James Marshall, who was a partner with John Sutter, feared that “it would break him up in business” if news of the gold strike got out before the mill was completed. He was also (unsuccessfully) petitioning Governor Mason for a clear title to the land, which was being leased from the Indians. “He there fore asked the brethren to keep everything quiet,” Addison Pratt reported, and “the Mormon boys were true to him and continued their labors with him . . . until the mill was running.”  The two weekly newspapers in San Francisco, the Californian and the California Star, first mentioned the discovery rather casually in mid-March.
However, Brannan’s 1 April edition of the Star broke the news to the world. He was organizing an express mail service from San Francisco to Independence, Missouri, using Mormon Battalion riders to carry his newspaper east. With this promotional issue of the Star, he hoped to test his new mail service and at the same time convince those coming west on the Oregon Trail to turn south to California. The gold discovery was treated in the last paragraph of a larger piece on the virtues of the Sacramento Valley, where his store was located:
It has a mine of gold and a probable estimate of its magnitude cannot be derived from any information we have received. It was discovered in December last [actually 24 January], on the south branch of the American Fork, in a range of low hills forming the base of Sierra Nevada distant 30 miles from New Helvetia [Sutter’s Fort]. It is found at a depth of three feet below the surface, and in a strata of soft sand rock. Explorations made southward, the distance twelve miles, and to the north five miles, report the continuance of this strata, and the mineral equally abundant. The vein is from twelve to eighteen feet in thickness. Most advantageously to this new mine, a stream of water flows in the immediate neighborhood, and the washing will be attended with comparative ease. 
Samuel Brannan thus became the first in a series of promoters to capitalize on California’s allure. His promotion, like so much that followed, was biased by his involvement in land speculation. He wanted an ever-increasing stream of immigrants who would be willing to pay high prices.
On 3 April, Brannan loaded two thousand copies of his booster edition onto a launch and headed out with them. At the embarcadero, two miles below Sutter’s Fort, a packtrain of mules waited to take the papers east—a journey that had significant consequences. Six of the ten men accompanying the train were Latter-day Saints, five of them known by name: William Hawk and his son Nathan, Silas Harris, Richard Slater, and Sanford Jacobs.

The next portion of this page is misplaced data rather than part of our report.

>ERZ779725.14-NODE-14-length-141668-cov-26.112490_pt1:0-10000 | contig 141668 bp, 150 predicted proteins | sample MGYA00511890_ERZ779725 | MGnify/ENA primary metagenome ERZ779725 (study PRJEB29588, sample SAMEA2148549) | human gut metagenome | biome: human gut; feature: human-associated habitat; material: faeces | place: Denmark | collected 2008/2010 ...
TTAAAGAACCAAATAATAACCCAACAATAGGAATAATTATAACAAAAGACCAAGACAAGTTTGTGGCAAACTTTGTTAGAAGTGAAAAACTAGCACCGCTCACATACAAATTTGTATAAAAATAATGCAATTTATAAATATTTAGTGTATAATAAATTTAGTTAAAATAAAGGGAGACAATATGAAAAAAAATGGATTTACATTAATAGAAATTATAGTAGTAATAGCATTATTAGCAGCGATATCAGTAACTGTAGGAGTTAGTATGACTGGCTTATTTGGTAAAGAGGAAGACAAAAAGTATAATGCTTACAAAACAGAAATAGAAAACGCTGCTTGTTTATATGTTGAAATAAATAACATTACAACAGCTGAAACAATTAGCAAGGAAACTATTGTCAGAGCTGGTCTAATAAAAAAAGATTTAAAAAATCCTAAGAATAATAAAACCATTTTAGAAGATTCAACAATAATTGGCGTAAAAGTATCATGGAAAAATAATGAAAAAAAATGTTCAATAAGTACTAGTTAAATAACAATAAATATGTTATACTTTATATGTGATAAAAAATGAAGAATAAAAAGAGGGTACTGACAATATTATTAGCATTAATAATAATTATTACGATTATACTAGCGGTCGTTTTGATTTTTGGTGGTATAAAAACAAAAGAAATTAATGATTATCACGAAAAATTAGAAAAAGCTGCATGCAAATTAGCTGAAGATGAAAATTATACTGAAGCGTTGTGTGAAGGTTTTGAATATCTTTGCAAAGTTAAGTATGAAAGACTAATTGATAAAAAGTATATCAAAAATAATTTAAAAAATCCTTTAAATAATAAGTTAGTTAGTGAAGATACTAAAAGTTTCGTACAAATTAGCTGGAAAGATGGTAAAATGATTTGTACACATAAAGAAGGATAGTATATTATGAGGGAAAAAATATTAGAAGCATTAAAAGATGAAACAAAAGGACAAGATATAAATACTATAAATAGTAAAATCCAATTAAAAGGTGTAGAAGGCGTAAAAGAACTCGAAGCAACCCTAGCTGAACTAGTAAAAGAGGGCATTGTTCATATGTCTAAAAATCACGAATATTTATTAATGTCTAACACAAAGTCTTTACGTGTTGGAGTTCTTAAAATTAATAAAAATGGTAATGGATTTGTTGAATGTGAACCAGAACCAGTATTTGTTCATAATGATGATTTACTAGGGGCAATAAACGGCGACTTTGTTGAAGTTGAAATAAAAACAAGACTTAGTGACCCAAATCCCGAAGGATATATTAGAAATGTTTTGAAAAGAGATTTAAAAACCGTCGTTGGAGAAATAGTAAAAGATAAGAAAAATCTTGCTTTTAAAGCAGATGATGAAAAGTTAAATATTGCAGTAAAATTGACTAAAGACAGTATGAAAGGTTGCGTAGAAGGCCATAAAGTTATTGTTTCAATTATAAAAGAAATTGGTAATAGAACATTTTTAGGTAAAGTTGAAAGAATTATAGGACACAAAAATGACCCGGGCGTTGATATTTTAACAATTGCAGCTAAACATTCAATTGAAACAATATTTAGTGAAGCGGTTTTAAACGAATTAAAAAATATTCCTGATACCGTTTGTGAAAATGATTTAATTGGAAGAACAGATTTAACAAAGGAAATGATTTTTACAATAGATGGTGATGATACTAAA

With the newspapers heading east, Brannan proceeded to the gold country to see for himself the riches that could be had there. He liked what he saw and took immediate steps to get his share. Foreman James Marshall had given the Battalion men permission to hunt gold at Sutter’s mill, claiming 50 percent of all that was found.  Samuel Brannan, also in a position of power, now followed his example.
There is no evidence that either Marshall or Brannan ever had any authority to grant mining privileges or take a cut of the findings. Nevertheless, Brannan entered into an agreement with the Willis brothers to collect 30 percent “tithing” from those working at Mormon Island. Brannan also made certain that his store was well-stocked and that he was secure in his partnership with the Willises. He then returned to San Francisco on his launch.
Problems in the Church’s San Francisco Branch had not gone away. In a letter to Brigham Young dated 29 March 1848, Brannan asserted that there were “many calumniators” leveling charges against him because of “jealousy and misrepresentation.” He claimed that branch president Addison Pratt lacked “natural stableness of purpose and firmness in decision and character” and was therefore unable to resolve this dissension. Brannan was convinced that because he had not received his own temple endowment blessings, those who had received them were “disputing [his] priesthood, and joining their influence with the slanderer, in order to strengthen their own influence and exalt themselves.”
Perhaps to increase his influence, he organized with two others “The United Order of Charitable Brothers.” He reported confidentially to President Young that a “subordinate lodge” called “Samaritan Lodge No. 1” included “the majority of the most respectable citizens of this place.”  At a Sunday service one month later, Brannan sought to dispel criticism against him by delivering “a lecture on the disaffection that existed in the branch and called for those that found fault with him to bring forth their charges.” 
On Wednesday evening, 10 May, Brannan called another meeting. He told the Saints about the gold mine the Willis brothers had found and “gave his advice for all to go & work in it.”  Shortly thereafter he decided the time was right to make this news even more public. With a bottle of gold dust in one hand, and waving his hat with the other, Sam went through the streets of San Francisco shouting, “Gold! Gold! Gold from the American River!”  Within a week the city was deserted, and Brannan and others no longer had any hired help. The Star then sought to diffuse the mounting gold fever, labeling it “a sham as supurb [a] takein as was ever got up to guzzle the gullible.” 
Nonetheless, prospects of great and sudden wealth upset old standards of faith and judgment. Even the little school, which had begun classes just six weeks earlier with ten students and had rapidly expanded to thirty-seven, was deserted. The schoolmaster bought a gold pan and left, as did most of his students. Henry Bigler described the residents of the area as “panic-struck and so excited and in such a hurry to be off, that some of the mechanics left their work, not taking time even to take off their aprons.” 
The first rush was to Mormon Island. One hundred to 150 Saints flocked there, to be followed later by people from every part of the United States. Gold seekers worked in groups of five, each working five square yards of land. They generally worked Monday through Saturday, each making from ten to fifty dollars a day. So numerous were the Latter-day Saint miners by this time that the name “Mormon” was given to many sites: Mormon Island, Mormon Bar, Mormon Gulch, and so forth.